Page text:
Merix has just raised the bar (or lowered it, as the case may be).

They’ve just announced a prime – 0.25% variable-rate offer on a 3-year variable. It’s the lowest nationally-advertised variable rate in over a year.

The details:

- Must close within 30 days
- Purchases and refinances only
- No pre-approvals or switches
- Owner occupied single family dwellings only
- Minimum Beacon Score: 680
- Minimum Amortization: 10 years
- Minimum Mortgage Amount: $100,000

Speak with any Merix-approved mortgage planner for complete rules and conditions…

Last modified: April 28, 2014

Wow. Awesome rate. What are the allowable prepayments?

20/20

Does Merix not calculate interest monthly as opposed to semi-annually? This seems to be something that should be taken into consideration.

Can you renew into this product?

Hi Adam,

Interest is compounded monthly. Compared to semi-annual compounding, that amounts to $24.03 extra interest over 3 years on $100,000. It’s pretty much a non-issue given the excellent rate.

Merix’s switch program doesn’t apply so if you’re up for renewal, you’d need to refinance into it.

Cheers,

Rob

Bond yields have quietly dropped substantially over the past week.

Two year yields are down at 1.31%, while a couple of weeks ago they were over 1.55%.

Five year yields are at 2.60%, while a couple of weeks ago they were over 2.85%.

Hopefully a fixed-rate drop is imminent, what do you guys think?

Rob,

Can you explain the difference between interest compounding monthly vs semi-annually.

I thought it only matters, if you do not pay the interest in full each month. when the interest is paid in full (and some capital) before the “compounding period” then it shouldn’t matter, should it ?

Please enlighten :-)

Hi John,

Well, this isn’t exactly Confucius-style enlightenment but hopefully it helps. ;)

In all cases, we’ll assume you pay your interest in full each month.

By way of example, let’s suppose you get a 2.00% variable-rate mortgage and have a $100,000 balance. Now you want to figure out how much interest you’ll owe this month.

With monthly compounding, the interest charged for the month would be:

$100,000 x .02 / 12 = $166.67

With semi-annual compounding, the interest charged for the month would be:

$100,000 x ( ( 1 + (.02/2) ) ^ 1/6 ) – 1 = $165.98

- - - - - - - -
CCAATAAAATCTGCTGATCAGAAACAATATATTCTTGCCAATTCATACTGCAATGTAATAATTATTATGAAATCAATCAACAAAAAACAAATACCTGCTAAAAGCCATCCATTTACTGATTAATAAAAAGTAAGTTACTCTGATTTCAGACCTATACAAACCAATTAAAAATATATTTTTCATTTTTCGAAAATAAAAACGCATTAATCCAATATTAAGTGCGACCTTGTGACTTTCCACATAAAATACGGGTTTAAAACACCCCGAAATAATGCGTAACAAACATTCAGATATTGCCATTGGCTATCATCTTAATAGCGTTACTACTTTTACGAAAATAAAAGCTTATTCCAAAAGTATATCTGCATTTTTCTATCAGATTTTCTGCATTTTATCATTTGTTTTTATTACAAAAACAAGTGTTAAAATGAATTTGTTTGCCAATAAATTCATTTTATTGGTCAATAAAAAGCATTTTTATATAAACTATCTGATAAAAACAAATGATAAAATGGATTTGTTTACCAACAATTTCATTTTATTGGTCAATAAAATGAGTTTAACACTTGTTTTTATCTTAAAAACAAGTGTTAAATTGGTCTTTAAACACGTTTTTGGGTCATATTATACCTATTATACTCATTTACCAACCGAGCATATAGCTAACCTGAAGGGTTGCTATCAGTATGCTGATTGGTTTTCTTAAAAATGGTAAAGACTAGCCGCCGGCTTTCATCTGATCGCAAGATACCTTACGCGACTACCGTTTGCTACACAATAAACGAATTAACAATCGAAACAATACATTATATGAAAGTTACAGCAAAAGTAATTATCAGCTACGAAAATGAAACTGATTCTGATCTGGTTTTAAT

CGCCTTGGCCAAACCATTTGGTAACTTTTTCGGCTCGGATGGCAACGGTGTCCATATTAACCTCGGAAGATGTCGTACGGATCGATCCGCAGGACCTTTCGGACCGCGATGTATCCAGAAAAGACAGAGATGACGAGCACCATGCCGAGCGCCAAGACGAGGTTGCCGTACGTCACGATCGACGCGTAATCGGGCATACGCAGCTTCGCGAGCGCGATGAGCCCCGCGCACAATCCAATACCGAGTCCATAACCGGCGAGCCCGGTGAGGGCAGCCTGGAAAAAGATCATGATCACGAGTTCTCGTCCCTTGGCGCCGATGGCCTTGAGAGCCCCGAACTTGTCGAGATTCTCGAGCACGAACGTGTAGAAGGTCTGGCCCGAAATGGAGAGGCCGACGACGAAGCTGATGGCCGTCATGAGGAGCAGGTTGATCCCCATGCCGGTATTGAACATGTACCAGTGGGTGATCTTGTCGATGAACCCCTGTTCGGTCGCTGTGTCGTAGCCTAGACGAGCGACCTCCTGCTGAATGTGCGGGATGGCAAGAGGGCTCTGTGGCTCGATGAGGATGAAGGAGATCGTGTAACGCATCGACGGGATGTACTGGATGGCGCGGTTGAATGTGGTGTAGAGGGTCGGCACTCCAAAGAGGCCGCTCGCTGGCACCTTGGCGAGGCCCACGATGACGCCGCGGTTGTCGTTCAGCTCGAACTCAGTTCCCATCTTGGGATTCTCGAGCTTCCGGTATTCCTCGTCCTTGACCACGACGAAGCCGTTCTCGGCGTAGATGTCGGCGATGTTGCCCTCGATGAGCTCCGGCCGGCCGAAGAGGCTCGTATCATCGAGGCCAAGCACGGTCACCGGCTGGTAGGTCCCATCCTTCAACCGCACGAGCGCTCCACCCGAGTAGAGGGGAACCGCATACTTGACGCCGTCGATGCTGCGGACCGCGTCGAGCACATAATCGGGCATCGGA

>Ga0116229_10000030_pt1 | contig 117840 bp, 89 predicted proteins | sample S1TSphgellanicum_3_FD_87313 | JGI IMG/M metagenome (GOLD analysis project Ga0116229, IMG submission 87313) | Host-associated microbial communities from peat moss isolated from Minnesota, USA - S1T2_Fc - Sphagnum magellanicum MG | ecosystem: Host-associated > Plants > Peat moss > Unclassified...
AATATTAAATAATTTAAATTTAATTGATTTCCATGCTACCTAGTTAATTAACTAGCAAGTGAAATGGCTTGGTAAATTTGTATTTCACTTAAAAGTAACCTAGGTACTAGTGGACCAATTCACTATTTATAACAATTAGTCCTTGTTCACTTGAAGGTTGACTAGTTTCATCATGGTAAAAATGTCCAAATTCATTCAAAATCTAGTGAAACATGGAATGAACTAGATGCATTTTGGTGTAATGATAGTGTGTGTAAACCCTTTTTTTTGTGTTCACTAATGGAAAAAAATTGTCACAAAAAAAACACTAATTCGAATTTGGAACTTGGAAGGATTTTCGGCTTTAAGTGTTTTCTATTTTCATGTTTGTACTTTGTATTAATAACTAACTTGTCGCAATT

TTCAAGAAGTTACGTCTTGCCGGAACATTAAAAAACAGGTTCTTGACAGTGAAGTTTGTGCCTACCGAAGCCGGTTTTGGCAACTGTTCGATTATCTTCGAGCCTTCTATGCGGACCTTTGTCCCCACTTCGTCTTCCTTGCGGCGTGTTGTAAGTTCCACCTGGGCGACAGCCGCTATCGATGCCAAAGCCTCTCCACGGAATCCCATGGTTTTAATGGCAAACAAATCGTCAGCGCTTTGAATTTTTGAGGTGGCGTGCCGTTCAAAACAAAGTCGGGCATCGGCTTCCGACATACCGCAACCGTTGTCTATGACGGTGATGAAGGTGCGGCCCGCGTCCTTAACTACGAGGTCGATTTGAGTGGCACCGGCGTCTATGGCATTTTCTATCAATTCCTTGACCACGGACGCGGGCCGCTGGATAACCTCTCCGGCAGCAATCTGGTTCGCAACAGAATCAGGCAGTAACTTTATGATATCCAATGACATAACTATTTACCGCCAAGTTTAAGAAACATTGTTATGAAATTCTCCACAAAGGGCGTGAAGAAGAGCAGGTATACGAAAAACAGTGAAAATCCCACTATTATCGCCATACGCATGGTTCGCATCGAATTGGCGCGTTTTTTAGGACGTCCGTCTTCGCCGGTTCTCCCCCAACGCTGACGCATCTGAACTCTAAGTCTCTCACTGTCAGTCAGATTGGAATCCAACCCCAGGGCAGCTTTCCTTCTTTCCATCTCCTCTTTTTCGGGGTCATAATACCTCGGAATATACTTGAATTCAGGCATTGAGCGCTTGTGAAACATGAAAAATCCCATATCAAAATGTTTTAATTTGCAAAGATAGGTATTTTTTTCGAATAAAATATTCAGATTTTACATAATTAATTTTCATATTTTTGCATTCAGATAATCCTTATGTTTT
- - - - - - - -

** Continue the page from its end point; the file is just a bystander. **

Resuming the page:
So, from a dollars and cents standpoint, compounding does matter–but not a lot.

Cheers,

Rob

Rob,

your example leaves us with different APRs.

I thought by law, Canadian banks have to advertise APR rates, and not “simple interest rates” (I could be mistaken here).if APR is 2%, then the simple interest rate for monthly compounding should be 1.982% (so that the monthly rate would be 0.16152% not 0.02/12)

In that understanding wrong ? The idea behind requiring APRs I thought was to ensure customers do not end up making an apples to oranges comparison. (But then again, why the heck would the law makers care about the consumers, so probably my understanding is wrong :-)

Just to finish the thought. May be my understanding of APR isn’t the right one.

My assumption was that for a 2% APR, you pay $2 in interest a year for every $100. (regardless of how often the bank compounds the interest). Isn’t that what “APR” is all about ?

2% APR yields a “simple rate” of1.990% for semi annual compounding, and1.982%for monthly compounding.Dan, TD Canada Trust just announced a 0.15% drop for their posted 5-year fixed rate. Other banks will likely follow shortly.

…and I see RBC just lowered all their fixed rates, between 0.10% and 0.20%.

John….Mortgage rates in Canada are quoted on a nominal basis.

Dale

Thanks for pointing that out Rob, and for noticing I sort of saw this one coming!

Rob. That is a nice and concise explanation on the cost of compounding. Well done. Jim..